Despite the relatively mild weather experienced in November and December, development and emergence of liver fluke on pastures is likely to have arrested at this time, since development of the free-living stages of liver fluke and its intermediate snail host require average temperatures at or above 10oC. However, previously contaminated pastures will remain infective over winter and into the following season, meaning continued vigilance for signs of disease in animals grazing “flukey” pastures (areas of wet/boggy grazing and those adjacent to permanent water bodies) is necessary. Animals which have previously grazed high risk pastures towards the end of last season may be affected by chronic fasciolosis. This form of the disease is caused by adult flukes residing within the bile ducts. Such infections can affect large numbers of animals, often presenting with few or no obvious signs of disease yet negatively affecting health, welfare and productivity with reduced weight gain, milk yields and fertility in both sheep and cattle. Furthermore, chronically infected sheep and cattle can remain infected for months or even years if untreated, making them an important source of pasture contamination for the coming season.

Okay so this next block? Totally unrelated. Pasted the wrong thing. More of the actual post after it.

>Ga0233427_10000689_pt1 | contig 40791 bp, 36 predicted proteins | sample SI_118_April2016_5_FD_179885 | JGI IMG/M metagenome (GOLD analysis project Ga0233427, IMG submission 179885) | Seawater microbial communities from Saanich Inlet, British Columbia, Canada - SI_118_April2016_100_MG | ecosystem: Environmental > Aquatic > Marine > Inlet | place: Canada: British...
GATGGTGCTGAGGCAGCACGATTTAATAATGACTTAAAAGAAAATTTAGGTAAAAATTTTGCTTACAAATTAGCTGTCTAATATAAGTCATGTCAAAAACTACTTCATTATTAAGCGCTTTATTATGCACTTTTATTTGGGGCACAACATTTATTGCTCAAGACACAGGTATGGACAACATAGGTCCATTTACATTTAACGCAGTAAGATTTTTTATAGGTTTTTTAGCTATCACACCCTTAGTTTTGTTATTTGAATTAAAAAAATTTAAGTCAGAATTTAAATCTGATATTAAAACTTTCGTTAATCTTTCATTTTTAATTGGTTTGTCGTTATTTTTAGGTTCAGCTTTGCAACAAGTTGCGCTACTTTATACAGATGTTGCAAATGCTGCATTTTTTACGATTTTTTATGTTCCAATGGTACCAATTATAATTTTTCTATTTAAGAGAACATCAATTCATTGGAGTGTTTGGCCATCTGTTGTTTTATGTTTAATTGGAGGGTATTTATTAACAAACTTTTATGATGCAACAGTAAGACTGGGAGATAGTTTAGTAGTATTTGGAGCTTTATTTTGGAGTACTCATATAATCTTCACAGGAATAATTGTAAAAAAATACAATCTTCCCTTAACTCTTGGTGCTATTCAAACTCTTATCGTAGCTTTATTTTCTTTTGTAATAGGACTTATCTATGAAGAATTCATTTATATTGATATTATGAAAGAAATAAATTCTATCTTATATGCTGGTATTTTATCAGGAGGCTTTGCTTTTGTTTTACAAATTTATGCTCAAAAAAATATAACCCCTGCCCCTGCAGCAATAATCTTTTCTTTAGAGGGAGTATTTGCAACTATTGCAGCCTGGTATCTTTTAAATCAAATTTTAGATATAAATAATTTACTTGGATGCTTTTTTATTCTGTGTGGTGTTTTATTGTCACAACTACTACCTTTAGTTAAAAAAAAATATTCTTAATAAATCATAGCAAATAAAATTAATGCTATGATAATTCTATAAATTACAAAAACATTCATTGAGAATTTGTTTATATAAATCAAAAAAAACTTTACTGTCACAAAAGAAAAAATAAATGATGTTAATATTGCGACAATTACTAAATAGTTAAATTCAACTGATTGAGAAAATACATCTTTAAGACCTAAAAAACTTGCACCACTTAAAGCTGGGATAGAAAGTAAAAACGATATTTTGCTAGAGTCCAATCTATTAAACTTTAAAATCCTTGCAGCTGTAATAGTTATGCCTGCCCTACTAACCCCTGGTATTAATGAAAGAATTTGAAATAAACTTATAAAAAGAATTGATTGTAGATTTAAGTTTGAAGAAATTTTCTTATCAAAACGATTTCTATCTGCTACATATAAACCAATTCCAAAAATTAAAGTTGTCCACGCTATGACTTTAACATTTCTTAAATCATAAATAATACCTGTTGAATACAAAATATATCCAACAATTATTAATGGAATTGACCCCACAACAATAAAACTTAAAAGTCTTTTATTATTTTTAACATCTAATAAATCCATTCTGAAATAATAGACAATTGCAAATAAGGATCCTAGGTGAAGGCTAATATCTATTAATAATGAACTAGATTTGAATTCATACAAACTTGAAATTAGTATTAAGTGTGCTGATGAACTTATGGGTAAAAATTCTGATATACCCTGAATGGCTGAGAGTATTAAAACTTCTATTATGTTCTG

Advised actions include:
Figure 3: Chronic fluke infection can be identified through egg sedimentation using either individual or pooled faecal samples.
Figure 4: Getting abattoir feedback can be a useful way of identifying and monitoring fluke infection on your farm (Photo credt: Jose Del Puerto DVM OV)
Where fluke infection is identified:
For pregnant ewes, past advice given concerning the “periparturient rise” (PPR) in worm egg counts around lambing time was to treat all ewes to reduce pasture larval contamination. However, recent work has shown blanket treatment of ewes at this time with anthelmintics of any kind has very little effect on subsequent infection in lambs. Consequently, to reduce selection for anthelmintic resistance it now advised that treatment at this time is restrict to ewes in poor body condition, immature shearlings and ewe lambs only.